Underlying dispute involves insurance claims for business interruption due to COVID-19 pandemic
A matter was proper for arbitration because the applicable policy’s arbitration clause was intended to apply in Quebec, while its forum clause was intended to apply in common law provinces and territories, the Quebec Court of Appeal has ruled.
In 9369-1426 Québec inc. (Restaurant Bâton Rouge) c. Allianz Global Risks US Insurance Company, 2021 QCCA 1594, the appellant brought an insurance claim for business interruption because of the COVID-19 pandemic. Upon denial of the coverage, the appellant applied for authorization to institute a class action on behalf of those insured in similar circumstances.
The respondent sought to refer the appellant’s application to arbitration based on a mediation-arbitration clause found in the part of the policy titled “Provincial Statutory Conditions Applicable to the Province of Quebec only.”
The appellant opposed, citing a second dispute resolution clause, included in the part of the policy called “General Terms and Conditions,” that addressed the resolution of coverage disputes by the courts of the place where the insured lives.
The Superior Court of Quebec, ruling in the respondent’s favour, held that there was no conflict between the two disputed clauses of the policy.
The Superior Court found that the second clause related to territorial jurisdiction rather than subject-matter jurisdiction, that the competence-competence principle would not prevent the judge from making a final determination on the mediator’s jurisdiction and the arbitrator’s appointment under the mediation-arbitration clause and that the mediator and arbitrator were both empowered and competent to act in the matter, to the court’s exclusion.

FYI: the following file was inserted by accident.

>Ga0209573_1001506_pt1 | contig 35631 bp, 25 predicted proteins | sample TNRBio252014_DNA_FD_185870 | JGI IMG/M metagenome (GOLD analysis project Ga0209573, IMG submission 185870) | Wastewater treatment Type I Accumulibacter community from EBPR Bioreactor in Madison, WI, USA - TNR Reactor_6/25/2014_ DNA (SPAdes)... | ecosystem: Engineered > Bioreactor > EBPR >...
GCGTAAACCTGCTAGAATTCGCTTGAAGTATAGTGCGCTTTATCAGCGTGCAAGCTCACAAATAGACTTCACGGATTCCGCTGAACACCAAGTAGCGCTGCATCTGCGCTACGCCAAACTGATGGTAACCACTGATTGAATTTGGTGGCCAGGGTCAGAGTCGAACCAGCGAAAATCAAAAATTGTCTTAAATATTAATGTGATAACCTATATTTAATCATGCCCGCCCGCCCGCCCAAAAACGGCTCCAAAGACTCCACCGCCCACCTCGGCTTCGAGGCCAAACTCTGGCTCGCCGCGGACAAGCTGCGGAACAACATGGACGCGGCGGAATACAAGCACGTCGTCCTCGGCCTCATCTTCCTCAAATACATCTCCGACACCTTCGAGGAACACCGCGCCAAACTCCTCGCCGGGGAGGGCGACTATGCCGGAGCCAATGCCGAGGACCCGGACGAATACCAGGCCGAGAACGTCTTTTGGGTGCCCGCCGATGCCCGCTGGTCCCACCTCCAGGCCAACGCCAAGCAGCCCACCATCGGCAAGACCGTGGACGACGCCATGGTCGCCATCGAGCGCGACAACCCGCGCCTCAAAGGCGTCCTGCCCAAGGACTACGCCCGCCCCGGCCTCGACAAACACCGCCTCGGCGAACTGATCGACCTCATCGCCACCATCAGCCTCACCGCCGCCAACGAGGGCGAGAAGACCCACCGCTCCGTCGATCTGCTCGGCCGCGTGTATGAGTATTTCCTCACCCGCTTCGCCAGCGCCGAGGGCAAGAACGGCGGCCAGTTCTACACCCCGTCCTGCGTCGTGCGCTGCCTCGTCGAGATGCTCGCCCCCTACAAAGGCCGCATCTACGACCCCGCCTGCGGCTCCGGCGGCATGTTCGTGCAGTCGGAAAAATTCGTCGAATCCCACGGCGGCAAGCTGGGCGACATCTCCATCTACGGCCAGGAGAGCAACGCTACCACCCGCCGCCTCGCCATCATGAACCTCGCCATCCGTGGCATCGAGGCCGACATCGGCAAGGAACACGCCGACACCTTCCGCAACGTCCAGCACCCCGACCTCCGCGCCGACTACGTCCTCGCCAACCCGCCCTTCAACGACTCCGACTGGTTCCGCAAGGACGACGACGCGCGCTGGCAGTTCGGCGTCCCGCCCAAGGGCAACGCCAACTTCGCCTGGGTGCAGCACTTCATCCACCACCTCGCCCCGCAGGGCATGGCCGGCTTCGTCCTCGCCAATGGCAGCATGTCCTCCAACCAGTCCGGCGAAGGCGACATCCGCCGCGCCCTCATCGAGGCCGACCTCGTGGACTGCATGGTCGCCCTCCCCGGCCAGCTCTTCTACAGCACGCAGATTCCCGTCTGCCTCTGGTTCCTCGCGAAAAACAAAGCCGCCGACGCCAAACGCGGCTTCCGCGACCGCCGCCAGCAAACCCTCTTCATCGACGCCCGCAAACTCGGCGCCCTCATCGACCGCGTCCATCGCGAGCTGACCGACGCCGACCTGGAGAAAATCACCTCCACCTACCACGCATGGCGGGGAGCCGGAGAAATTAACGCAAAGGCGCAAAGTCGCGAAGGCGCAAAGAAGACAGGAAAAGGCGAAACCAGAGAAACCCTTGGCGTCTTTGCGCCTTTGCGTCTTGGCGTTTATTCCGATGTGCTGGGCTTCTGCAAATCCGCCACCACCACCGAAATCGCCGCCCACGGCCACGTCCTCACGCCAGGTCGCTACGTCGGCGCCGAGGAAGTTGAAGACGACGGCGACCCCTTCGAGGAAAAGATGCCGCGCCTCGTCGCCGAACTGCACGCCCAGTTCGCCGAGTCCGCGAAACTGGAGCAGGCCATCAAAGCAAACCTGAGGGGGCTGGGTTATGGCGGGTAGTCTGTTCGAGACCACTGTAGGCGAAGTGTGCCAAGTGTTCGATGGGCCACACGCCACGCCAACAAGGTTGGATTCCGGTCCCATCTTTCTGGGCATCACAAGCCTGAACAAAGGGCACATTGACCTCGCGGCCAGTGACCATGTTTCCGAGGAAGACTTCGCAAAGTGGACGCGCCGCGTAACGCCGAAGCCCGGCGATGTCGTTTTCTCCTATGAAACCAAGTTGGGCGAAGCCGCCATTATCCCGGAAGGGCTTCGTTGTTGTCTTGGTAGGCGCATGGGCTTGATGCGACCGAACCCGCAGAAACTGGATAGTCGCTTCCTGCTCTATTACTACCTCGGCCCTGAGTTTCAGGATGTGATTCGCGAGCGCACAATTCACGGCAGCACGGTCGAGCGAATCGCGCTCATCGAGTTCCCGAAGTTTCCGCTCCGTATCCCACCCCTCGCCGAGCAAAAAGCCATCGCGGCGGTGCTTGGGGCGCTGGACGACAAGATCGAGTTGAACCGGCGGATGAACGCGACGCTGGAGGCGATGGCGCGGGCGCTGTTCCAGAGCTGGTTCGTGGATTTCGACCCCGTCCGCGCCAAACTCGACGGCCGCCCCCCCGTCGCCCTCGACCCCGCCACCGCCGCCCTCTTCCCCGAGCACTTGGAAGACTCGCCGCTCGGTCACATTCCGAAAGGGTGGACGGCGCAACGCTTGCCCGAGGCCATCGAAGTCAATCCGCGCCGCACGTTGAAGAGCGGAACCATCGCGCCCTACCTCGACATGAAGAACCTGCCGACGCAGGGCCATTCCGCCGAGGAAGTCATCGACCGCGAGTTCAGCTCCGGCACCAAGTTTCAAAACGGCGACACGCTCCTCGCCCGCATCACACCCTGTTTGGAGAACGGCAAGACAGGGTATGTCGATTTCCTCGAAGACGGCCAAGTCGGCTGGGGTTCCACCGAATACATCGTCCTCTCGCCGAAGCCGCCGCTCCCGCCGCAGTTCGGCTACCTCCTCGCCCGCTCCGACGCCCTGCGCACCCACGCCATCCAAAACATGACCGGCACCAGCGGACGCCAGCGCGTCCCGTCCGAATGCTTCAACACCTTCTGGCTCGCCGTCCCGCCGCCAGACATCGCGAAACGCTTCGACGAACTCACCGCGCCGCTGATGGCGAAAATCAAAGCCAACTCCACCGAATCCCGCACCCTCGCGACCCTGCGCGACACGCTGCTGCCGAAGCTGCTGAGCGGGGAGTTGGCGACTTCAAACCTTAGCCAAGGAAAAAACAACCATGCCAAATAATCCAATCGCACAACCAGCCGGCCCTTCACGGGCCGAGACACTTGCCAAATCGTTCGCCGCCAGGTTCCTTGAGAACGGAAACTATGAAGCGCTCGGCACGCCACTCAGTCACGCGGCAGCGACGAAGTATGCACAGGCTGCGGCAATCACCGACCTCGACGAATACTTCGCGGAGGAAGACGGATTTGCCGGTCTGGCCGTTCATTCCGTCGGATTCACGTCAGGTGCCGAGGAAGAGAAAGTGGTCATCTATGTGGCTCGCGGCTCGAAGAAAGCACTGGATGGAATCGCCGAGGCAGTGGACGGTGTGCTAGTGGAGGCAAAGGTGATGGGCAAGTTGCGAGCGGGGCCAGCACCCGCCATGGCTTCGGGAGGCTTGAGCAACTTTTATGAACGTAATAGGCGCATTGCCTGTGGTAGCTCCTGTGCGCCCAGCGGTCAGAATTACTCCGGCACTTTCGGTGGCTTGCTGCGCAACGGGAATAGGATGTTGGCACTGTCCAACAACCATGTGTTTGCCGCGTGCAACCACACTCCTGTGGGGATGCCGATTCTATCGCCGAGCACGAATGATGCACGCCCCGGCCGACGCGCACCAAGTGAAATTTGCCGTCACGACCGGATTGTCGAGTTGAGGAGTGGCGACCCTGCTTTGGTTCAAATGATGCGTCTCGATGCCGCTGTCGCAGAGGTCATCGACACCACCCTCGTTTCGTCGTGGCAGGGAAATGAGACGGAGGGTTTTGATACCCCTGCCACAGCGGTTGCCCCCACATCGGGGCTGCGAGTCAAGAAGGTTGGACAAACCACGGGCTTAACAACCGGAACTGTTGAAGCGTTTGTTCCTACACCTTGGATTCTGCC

The Court of Appeal of Quebec dismissed the appeal. It held that the applicable standard of appellate review was correctness and that the judge was correct to analyze the appellant’s objection to arbitral jurisdiction fully.
The appellate court then ruled that the judge was correct to refer the matter to arbitration, as the dispute fell within the purview of the policy’s “Provincial Statutory Conditions Applicable to the Province of Quebec only.”
The appellate court held that the policy’s relevant provisions were ambiguous since the coverage disputes involving those insured in Quebec appeared to fall within the ambit of both the arbitration clause and the forum selection clause and in the policy’s language regarding which clause ought to prevail.
However, the appellate court stated it could easily resolve this ambiguity. The appellate court ruled that the forum selection clause was meant to apply only in common law provinces and territories, while the arbitration clause was meant to apply in Quebec.
The appellate court said that this finding was supported by contextual elements, by the rule that specific language would generally prevail over general language and by the rule calling for an interpretation to avoid any conflict while ensuring that both clauses can be given some effect.
Lastly, the appellate court said that contra proferentem was not applicable because that rule would only apply if an ambiguity were still unresolved after other rules of interpretation have been applied, which is not true in this case.